Saturday, December 18, 2010

Guest Blogger

Today's blog entry is the work of my gracious husband.  I wanted to share this with my full circle of friends and coleagues.    I have nothing more the add David says it beautifully.  Nothing except Merry Christmas and Happy New Year to everyone.

"The Santa Claus Argument"

by David Corliss on Saturday, December 18, 2010 at 9:22am
It's that time of year again, so I wanted to post this again for any new friends. I expect some folks will have seen this one before. A couple of points first -

* It's philosophical argument with religious content. Not your cup of tea? You might want to move on.
* It is completely in earnest. This is not analogy, allegory or anything else other than what it claims to be. When I say Santa is real, I mean it. Read on to see what I really  mean by this.

The Santa Claus Argument
(Santa Claus and the Ontological Status of Universals)

A long time ago, many people believed that only material things could exist. The Greek Philosopher Plato taught a principle called Realism: All things that are real exist somehow as physical things, even if we can not directly perceive them. In the Middle Ages, Saint Anselm was a follower Plato who wrote that grace, salvation, and a good nature are physical substances. If we do not receive these substances from God, then we do not have these gifts. His student, Peter Abelard, had a hard time with this and they argued a lot. Other people thought Anselm’s ideas were pretty strange and went completely the other way: goodness and grace are just labels for groups of things such as forgiveness, mercy, and kindness. Both sides agreed that either things existed  materially or they did not exist. They lost a lot of things in the middle, but the most important thing they lost was Santa Claus.

Anselm, the disciple of Plato and apostle of Realism, says that Santa Claus is an old man making toys at the North Pole, or there is no Santa Claus.

The Nominalists, strict followers of Aristotle, say that this is fantasy: there is no such thing, and no amount of saying so and believing will make any difference. Santa Claus is just a name in a Fairy Tale, a label we put on a group of ideas like charity, peace, and good will toward all. Santa Claus is just a name, without any reality in our world and bereft of both dignity and power.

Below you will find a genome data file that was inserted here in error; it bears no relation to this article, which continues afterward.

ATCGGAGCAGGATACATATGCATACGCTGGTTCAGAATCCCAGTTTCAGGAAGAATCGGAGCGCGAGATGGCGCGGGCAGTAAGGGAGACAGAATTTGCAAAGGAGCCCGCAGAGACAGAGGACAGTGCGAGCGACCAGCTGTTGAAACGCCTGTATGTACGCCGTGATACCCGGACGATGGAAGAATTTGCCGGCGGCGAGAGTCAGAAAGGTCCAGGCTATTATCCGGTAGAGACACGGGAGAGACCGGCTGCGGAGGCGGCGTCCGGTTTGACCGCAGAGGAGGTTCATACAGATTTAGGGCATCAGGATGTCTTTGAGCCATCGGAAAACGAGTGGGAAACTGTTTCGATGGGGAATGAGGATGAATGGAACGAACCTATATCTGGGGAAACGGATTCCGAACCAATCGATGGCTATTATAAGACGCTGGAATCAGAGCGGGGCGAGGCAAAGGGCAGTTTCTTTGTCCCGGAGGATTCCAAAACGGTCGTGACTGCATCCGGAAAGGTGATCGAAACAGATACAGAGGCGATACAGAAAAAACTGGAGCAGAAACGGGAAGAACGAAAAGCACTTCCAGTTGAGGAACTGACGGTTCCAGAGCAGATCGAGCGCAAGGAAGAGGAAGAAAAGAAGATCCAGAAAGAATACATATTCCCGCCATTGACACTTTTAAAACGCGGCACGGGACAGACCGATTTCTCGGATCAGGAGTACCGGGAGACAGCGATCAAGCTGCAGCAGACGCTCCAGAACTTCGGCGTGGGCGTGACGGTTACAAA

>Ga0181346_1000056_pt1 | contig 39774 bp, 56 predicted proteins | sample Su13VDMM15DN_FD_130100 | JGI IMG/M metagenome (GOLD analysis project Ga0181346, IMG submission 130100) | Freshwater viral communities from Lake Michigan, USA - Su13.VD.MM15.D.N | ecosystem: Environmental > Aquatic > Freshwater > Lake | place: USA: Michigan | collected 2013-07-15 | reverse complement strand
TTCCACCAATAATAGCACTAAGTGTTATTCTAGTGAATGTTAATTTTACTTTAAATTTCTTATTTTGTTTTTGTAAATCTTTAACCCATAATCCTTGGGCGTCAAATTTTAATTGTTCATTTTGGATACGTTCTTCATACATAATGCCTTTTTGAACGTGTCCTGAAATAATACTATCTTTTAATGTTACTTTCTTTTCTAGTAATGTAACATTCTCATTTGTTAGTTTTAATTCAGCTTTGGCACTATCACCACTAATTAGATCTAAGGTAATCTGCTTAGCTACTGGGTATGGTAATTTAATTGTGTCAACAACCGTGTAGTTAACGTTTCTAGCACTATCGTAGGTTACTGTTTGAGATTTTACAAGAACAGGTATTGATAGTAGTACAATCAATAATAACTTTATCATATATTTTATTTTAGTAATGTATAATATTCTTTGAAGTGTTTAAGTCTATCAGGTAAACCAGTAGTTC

You and I, my friends, know better: both the Realists and the Nominalists are wrong. We may not expect to see reindeer fly any time soon, but we understand the quiet power and palpable reality of Santa.

Abelard gives us the key to understanding this seeming paradox: Ideas are real. Concepts of the mind and spirit fully exist, even without physical substance. The strict realists and nominalists would have us choose between being madmen or being Scrooge. We who have seen the dawn of christian love in our lives and in the hearts of those we have touched know that courtesy, honor, purity of spirit, and gentleness of hand and heart are not just names: they are active, potent forces that we are using to reshape the world around us, just as they remake ourselves in their own image. Santa Claus is not a fairy tale, a funny story we tell our children that they dismiss when they are older. Santa is real, and as our children grow, we teach them what this really means: that the strong must care for the weak and not dominate them. The wealthy must help care for the poor, giving them opportunities instead of pity, leaving them with both their lives and their dignity intact. Charity is not unnecessary and it is not an obligation: it is a joy! Kindness and good will and all of the very best gifts we have to give come like a thief in the night, in secret, doing good for others and by others because we care for them, not because of some material benefit for ourselves. Teaching our children and ourselves Santa Claus' full meaning is far more difficult than reciting Clement Moore's poem.

David J. Corliss
Wayne State University / Physics and Astronomy
December 23, 1993